Journal of the Pancreas Open Access

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Systematic Review of Mirizzi's Syndrome's Management

Mallikarjuna Uppara, Ashraf Rasheed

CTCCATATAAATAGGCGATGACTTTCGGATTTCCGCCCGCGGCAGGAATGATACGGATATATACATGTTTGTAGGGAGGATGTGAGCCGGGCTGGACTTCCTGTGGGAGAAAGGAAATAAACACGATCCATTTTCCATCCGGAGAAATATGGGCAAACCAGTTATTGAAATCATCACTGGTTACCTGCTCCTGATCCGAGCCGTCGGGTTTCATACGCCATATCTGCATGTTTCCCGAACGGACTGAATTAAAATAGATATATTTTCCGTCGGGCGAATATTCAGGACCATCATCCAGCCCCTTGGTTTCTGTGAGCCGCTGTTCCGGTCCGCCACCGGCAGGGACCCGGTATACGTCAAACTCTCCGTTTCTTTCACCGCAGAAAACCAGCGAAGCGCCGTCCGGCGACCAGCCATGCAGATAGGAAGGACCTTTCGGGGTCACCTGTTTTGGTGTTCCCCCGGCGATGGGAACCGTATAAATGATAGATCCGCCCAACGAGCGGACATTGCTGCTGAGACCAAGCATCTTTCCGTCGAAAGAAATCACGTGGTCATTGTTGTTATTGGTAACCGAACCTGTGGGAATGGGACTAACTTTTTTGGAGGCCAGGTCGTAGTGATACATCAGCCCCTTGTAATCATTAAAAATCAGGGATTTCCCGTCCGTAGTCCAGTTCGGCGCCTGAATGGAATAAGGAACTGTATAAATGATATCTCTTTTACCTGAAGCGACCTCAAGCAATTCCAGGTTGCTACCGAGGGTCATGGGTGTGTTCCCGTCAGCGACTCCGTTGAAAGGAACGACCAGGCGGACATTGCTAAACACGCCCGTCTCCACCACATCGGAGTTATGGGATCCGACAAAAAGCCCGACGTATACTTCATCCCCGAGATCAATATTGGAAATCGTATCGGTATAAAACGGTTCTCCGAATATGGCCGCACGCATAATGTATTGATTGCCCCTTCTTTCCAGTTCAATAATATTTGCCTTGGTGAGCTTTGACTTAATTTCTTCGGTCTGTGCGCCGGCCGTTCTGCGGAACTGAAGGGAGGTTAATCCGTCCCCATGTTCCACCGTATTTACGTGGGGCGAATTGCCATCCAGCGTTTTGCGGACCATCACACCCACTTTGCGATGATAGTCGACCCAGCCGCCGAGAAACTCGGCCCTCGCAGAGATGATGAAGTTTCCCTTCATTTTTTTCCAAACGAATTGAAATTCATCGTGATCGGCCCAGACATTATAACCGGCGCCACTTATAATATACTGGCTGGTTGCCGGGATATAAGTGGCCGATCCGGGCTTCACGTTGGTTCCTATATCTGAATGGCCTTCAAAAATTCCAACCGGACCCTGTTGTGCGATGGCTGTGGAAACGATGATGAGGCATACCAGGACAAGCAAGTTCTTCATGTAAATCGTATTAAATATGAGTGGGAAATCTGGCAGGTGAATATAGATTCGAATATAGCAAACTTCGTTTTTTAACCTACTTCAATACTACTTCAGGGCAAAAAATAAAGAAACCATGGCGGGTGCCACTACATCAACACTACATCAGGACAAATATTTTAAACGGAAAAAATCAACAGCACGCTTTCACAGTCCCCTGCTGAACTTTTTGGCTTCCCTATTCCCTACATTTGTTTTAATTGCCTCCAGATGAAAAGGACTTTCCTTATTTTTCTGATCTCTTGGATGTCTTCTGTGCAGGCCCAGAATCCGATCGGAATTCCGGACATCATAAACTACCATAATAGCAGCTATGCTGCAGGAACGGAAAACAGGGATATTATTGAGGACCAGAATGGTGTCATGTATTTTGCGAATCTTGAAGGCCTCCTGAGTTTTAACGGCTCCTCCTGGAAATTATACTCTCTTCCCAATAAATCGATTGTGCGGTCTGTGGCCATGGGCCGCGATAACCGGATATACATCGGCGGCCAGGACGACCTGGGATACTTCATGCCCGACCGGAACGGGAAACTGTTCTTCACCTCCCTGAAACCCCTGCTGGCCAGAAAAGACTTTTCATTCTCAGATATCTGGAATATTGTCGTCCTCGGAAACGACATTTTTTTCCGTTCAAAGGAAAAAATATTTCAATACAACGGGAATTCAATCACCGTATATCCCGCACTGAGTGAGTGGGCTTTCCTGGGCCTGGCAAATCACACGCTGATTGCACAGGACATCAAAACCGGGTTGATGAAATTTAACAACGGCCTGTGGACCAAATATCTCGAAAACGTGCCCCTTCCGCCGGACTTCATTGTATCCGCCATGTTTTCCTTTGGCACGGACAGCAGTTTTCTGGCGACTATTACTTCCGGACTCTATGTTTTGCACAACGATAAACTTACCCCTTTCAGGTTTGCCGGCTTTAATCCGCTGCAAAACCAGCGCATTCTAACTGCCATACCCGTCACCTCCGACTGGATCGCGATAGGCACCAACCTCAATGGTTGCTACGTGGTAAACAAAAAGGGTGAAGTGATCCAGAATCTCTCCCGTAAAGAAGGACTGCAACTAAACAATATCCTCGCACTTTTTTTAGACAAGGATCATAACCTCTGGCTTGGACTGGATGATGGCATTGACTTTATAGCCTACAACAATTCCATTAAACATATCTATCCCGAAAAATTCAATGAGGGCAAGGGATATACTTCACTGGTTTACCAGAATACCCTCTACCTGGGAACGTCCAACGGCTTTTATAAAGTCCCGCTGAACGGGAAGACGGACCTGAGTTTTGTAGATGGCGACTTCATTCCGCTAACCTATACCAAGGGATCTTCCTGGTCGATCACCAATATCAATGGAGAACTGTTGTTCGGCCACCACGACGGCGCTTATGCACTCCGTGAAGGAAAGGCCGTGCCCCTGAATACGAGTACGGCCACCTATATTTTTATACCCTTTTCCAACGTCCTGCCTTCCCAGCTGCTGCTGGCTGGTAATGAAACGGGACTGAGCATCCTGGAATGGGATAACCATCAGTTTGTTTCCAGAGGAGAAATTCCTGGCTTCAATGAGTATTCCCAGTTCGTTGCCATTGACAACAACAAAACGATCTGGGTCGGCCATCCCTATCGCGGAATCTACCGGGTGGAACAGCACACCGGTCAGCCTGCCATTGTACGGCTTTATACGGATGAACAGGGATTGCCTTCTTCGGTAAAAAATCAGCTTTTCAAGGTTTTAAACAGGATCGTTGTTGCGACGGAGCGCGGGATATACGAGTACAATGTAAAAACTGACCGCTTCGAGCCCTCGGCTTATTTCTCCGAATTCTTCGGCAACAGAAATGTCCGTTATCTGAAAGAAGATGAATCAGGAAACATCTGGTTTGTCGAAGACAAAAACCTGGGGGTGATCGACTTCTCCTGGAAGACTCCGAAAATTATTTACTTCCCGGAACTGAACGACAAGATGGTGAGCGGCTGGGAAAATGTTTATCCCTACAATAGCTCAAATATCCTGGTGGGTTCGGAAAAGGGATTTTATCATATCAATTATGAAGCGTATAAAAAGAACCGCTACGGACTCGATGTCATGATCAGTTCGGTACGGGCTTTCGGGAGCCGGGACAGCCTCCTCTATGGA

Background Currently various management approaches are described in the literature for Mirizzi's syndrome. But, no clear guidelines for the safe management approach for this rare syndrome. Aim of the Study To conduct a systematic review of management of Mirizzi syndrome. Methods We have conducted a literature search in Medline and Embase data bases using Ovid search engine using the following search terms Mirizzi's syndrome, Mirizzi, Treatment, Laparoscopy, endoscopy, Laparoscopic treatment, endoscopic management and difficult common bile duct stones from 1948 till November 2015. 14 articles met inclusion criteria, dealing with the adopted management approach for both qualitative and quantitative synthesis. We also assessed the outcome of the approach based on the complications and extent of morbidity reported in the literature. Results A total of 425 patient's data from 14 articles were included. Two hundred twelve patients (212) were reported to have type I. Eighty seven patients were reported to have type II. Forty six patients were reported to have type III and above. Eighty patient's data lack the details of the type of Mirizzi's syndrome. One hundred ninety two patients were managed laparoscopic approach. One hundred seventy five patients were managed by open approach. Twenty seven patients were managed by both laparoscopic and open approach. Ten patients by robotic approach. Both endoscopic and laparoscopic approaches were employed in sixteen patients. Five patient’s data were missing for the type of approach employed in the management of Mirizzi's syndrome. The laparoscopic approach was reported to have highest morbidity (40%), open approach was reported to have 16% morbidity. Combined approach (lap converted to open) is reported to have morbidity of 9.26%. Robotic approach is reported to have 0% morbidity. And while the morbidity of the endoscopic and laparoscopic approach varied from 0% to up to 16%, there were no deaths reported in the literature.